macho pee-chew

Finally, our big day arrived . . . the day we were going to visit Machu Picchu! (Or macho pee-chew, as the kids call it). We woke up feeling optimistic for so many reasons. We had all managed to avoid altitude sickness and were acclimating well. We’d had a full night’s sleep at a nice hotel. We’d done a '’practice run” at some other ruins and it had gone well. We did a morning prayer and meditation for good attitudes and calm hearts. We at a protein-rich breakfast. So many high hopes.

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Well, friends, as you know, pride cometh before a fall, and this day turned out to be a bit of a challenge. For one, the weather forecast did me wrong. I had us dressed for cool, rainy weather and it was blazin’ hot up there. My kids do not do so well in full sun . . . they are like vampires, except that instead of glittering, they just throw tantrums. Three tantrums were thrown before we had even entered the gates to Machu Picchu. Two of them were by children.

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After some threats encouragement, the kids recalibrated and we entered the gates to see the beauty of Machu Picchu. I think you can see the awe in Karis’s spider man pose. These kids TOTALLY got it.

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Not gonna lie, that first hour was rough. It was crowded and hot and we had to climb eleventy-million steps to get to the prime photo location, only to have the glaring sun cast shadows and squinty faces on every photo.

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But beyond the tantrums and the heat . . . the place really was breathtaking. It’s absolutely impossible to do it justice with pictures. The ruins are amazing, of course, by the surrounding mountains dipping up into the clouds – it’s just insanely beautiful.

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There were a lot of precipices from which children could fall to their death. Having a panic attack every few minutes about that fact kind of killed the zen of the environment for me.

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We didn’t get a guide because I didn’t think my kids would have the patience to stop and listen every few feet, which I think was the right decision. I tried my best to act as tour guide but I probably could have prepared a little more. They had a lot of questions that I couldn’t answer.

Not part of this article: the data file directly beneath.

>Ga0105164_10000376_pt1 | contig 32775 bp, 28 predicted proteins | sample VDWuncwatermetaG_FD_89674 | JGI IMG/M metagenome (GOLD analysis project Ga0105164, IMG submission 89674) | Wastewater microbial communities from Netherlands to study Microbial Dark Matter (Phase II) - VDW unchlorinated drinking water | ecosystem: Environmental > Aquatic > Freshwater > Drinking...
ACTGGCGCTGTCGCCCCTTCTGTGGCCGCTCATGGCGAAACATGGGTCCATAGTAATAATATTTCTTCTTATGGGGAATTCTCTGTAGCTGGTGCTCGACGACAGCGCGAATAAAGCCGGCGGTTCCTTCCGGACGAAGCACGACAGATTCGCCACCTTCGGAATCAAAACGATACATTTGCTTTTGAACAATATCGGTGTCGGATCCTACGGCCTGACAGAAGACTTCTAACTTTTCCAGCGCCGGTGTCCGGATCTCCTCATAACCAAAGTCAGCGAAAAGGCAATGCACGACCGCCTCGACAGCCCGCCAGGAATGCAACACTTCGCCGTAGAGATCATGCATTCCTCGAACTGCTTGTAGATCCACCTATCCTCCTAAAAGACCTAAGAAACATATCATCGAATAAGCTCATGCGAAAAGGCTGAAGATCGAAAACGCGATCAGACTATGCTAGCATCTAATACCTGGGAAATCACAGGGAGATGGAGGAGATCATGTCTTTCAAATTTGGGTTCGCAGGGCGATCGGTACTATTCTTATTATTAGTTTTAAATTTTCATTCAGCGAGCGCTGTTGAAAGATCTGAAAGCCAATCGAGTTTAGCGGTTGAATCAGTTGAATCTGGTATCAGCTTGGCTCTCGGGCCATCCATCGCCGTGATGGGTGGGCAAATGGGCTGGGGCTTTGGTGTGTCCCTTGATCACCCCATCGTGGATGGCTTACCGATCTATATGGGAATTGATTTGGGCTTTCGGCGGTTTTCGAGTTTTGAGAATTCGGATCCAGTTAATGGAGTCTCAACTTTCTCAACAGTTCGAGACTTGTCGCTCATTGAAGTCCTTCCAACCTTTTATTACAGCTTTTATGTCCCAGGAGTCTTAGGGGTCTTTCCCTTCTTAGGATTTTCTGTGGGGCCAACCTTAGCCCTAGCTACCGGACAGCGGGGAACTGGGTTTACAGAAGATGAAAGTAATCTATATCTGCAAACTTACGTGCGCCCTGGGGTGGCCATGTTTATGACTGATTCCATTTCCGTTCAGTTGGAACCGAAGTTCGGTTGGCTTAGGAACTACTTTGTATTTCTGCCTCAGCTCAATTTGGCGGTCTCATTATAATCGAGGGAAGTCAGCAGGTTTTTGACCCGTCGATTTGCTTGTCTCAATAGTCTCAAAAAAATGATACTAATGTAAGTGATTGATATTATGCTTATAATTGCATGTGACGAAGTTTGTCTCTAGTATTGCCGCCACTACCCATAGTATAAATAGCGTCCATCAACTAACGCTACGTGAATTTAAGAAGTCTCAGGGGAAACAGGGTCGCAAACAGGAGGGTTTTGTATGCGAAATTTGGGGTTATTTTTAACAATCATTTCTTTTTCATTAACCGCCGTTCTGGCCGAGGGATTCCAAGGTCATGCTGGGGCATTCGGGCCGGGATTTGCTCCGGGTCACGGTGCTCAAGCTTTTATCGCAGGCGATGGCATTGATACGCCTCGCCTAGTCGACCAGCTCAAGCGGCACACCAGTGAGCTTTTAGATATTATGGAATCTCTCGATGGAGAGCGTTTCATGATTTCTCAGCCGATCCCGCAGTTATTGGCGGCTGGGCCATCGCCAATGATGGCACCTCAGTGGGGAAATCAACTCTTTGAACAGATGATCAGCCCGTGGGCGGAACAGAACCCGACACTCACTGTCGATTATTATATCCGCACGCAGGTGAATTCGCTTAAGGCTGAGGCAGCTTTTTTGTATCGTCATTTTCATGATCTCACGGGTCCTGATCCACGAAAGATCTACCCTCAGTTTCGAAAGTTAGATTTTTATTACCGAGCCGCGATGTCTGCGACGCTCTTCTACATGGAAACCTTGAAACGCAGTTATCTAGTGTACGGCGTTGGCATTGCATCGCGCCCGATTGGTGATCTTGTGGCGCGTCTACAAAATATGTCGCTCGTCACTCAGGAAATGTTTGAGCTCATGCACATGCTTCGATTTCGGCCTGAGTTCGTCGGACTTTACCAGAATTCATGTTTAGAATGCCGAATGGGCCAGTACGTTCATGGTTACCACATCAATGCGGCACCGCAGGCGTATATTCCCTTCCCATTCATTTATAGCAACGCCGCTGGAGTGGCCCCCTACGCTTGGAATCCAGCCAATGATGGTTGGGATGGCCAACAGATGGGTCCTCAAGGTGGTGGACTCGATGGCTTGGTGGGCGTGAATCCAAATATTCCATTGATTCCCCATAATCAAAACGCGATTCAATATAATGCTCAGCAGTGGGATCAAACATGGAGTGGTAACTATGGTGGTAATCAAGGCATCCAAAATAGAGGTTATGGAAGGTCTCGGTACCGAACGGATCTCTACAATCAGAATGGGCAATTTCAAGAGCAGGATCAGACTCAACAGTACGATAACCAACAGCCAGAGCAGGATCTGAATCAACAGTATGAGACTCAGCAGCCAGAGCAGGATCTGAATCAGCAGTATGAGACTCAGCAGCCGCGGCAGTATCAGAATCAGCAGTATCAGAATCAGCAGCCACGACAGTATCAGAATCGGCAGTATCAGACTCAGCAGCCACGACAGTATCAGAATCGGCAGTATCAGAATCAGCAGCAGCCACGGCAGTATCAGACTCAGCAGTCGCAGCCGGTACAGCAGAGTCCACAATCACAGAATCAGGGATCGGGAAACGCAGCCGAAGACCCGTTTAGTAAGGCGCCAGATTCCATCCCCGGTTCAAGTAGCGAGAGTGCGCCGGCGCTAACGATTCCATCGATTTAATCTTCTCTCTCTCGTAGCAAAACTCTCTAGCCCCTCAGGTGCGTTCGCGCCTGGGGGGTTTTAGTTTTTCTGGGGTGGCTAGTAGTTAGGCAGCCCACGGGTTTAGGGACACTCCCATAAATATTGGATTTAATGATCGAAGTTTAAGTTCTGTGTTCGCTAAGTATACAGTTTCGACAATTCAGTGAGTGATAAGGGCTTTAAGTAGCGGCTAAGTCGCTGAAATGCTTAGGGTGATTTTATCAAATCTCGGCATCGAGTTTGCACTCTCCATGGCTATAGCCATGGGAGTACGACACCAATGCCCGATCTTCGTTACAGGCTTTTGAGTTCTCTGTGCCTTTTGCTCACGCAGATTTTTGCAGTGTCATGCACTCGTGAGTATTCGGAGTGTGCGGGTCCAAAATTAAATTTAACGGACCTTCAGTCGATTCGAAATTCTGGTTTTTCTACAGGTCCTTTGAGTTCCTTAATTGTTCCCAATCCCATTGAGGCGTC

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These ruins are pretty enormous – it was several hours of walking to reach the perimeter. We took lots of breaks where we could find shade, and fed the kids a steady diet of chocolate-covered espresso beans.

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Yeah. This. There was a lot of this.

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And this. Lots of locals giving knuckles and taking picture of the black kids. Yeesh. More on that in another post.

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In an effort to keep the kids moving, we let each of them choose an area of the ruins that they specifically wanted to visit. India chose looking at the llamas.

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Must. Climb. To. Llamas.

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Or are those alpacas? I’m not sure of the difference beyond knowing that Jafta thinks alpacas are delicious.

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The kids had fun playing hide-and-seek in the ruins.

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This was a less happy moment. I sort of felt the same way.

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We finally made it around the whole site, and the kids were in better spirits.

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Near the exit, Karis and India found a platform they deemed a stage and did a little performance from Annie. Yes, Karis is not wearing pants. Yes, it means what you think it means.

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Goodbye, Machu Picchu!

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We did it! I’m so glad we did.

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